Last week, we discussed how our generational differences and initial exposures to these iconic characters shaped our contrasting views. Have superheroes evolved with the people and times, or are they being exploited by an older generation at the expense of children, their originally intended audience?
Part 2 – Evolution: Progress vs. Exploitation
CARLIN: The Dark Knight Returns, Watchmen, The Killing Joke, and Burton’s Batman marked the postmodern deconstructionist era. This was well underway by the time you were indoctrinated into the subculture, so in your view, what happened to superheroes from that point forward is, understandably, totally logical. And there’s no doubt that, for a long time, I myself responded favorably to the psychological complexity and moral ambiguity that permeated comics at that time. I was thirteen when Burton’s Batman came out, and sixteen when Batman Returns was released, and I really connected with those lonely, damaged characters (the portrayal of Catwoman really resonated with me; Pfeiffer’s performance––equal parts emotionally delicate, physically powerful, and intoxicatingly sensuous––is just splendid and heartbreaking). Meanwhile, I was at the neighborhood comic shop every week picking up the latest issues in the Death of Superman and Knightfall sagas––sprawling, soap-operatic stories that made pivotal use of nearly every ally and enemy in Superman and Batman’s respective canons.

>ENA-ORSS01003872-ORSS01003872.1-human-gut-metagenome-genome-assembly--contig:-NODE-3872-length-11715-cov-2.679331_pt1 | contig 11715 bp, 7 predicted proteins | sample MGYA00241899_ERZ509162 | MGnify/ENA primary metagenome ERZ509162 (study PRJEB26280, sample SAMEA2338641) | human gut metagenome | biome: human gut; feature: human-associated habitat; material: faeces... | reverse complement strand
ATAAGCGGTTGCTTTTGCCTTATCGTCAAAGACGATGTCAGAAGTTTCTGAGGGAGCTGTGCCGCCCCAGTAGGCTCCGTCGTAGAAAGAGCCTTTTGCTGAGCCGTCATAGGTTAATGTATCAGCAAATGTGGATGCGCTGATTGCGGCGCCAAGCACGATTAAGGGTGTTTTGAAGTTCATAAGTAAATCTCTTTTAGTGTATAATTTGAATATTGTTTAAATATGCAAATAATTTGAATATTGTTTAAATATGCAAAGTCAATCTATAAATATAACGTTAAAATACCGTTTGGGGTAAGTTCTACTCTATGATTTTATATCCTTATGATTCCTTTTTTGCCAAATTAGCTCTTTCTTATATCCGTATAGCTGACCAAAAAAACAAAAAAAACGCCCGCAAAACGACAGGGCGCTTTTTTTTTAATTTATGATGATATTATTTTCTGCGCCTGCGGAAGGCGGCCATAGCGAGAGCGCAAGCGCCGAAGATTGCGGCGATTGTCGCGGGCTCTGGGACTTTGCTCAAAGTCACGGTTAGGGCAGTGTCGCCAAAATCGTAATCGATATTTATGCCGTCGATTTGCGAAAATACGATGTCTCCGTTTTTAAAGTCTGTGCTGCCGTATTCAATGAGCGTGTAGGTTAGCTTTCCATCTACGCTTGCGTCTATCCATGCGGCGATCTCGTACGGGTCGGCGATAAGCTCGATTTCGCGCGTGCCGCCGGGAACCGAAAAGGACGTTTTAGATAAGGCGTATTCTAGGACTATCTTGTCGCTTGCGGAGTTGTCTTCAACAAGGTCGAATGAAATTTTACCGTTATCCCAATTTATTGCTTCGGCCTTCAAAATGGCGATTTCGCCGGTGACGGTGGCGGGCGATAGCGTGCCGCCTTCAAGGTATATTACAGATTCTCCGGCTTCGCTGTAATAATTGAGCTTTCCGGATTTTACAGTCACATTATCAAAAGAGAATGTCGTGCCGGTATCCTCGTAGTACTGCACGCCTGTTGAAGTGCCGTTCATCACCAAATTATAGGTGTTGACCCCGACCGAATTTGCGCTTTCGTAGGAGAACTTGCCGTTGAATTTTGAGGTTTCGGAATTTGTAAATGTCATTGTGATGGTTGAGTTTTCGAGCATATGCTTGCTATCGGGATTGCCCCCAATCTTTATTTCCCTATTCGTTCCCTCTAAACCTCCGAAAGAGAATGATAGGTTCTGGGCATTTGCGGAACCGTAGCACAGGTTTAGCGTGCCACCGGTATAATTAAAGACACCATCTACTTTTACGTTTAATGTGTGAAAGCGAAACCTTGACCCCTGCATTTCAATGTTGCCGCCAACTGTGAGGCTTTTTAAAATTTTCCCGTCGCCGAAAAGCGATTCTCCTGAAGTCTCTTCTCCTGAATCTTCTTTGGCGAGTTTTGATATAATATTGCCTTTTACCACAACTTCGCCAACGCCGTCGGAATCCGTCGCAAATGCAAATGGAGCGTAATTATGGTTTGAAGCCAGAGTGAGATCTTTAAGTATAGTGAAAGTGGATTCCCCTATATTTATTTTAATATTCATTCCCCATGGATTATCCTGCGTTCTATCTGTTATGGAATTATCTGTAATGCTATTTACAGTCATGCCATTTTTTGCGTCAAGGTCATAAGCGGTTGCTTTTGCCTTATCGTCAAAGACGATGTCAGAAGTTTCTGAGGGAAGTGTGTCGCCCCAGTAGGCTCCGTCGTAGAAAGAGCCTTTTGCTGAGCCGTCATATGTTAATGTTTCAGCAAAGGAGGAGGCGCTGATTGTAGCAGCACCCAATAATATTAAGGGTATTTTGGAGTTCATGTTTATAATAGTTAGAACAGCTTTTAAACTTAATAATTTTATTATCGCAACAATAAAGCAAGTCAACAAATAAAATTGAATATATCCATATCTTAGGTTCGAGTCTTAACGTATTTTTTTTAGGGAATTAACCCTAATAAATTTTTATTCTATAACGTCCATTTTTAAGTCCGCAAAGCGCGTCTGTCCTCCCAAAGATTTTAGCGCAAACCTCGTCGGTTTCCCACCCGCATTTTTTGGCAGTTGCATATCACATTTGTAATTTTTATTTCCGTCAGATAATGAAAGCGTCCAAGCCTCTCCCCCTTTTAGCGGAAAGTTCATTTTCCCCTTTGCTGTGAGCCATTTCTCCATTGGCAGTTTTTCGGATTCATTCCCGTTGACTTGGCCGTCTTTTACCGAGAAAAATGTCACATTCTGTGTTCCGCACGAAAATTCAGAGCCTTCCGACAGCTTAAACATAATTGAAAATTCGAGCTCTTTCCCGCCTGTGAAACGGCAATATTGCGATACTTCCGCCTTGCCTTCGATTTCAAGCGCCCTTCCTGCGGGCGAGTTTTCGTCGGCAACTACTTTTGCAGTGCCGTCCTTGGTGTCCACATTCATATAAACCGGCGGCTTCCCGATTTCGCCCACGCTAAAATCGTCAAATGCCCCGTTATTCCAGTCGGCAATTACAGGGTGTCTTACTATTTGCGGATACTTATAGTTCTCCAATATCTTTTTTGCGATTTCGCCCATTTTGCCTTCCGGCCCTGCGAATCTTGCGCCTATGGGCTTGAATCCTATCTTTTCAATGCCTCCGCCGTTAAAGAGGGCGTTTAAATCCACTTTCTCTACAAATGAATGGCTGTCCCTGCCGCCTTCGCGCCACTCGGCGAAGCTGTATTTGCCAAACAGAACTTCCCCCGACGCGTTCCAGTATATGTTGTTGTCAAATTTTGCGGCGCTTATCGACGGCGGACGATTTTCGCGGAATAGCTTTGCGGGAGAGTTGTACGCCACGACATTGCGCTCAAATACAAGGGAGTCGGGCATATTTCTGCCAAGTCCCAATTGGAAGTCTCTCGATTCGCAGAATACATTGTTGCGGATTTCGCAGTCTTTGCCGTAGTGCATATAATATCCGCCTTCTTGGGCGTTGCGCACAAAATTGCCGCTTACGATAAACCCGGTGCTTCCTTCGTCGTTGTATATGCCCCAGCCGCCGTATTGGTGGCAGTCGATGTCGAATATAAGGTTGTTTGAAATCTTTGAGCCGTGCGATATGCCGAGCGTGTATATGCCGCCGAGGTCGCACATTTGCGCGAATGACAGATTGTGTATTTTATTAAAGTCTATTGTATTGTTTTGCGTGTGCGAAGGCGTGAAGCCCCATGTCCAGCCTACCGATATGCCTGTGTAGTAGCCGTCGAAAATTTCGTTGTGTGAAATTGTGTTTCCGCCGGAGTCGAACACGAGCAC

But, God, I love those old comics––with their pulpy, newsprint paper stock, four-color printing process, and advertisements for things like “X-ray specs.” Just look at the ads in a comic book now and it’s obvious they’re not aimed at kids anymore. That’s a shame, to my mind. They were pure then, gateways to a secret world for only the wide-eyed and innocent.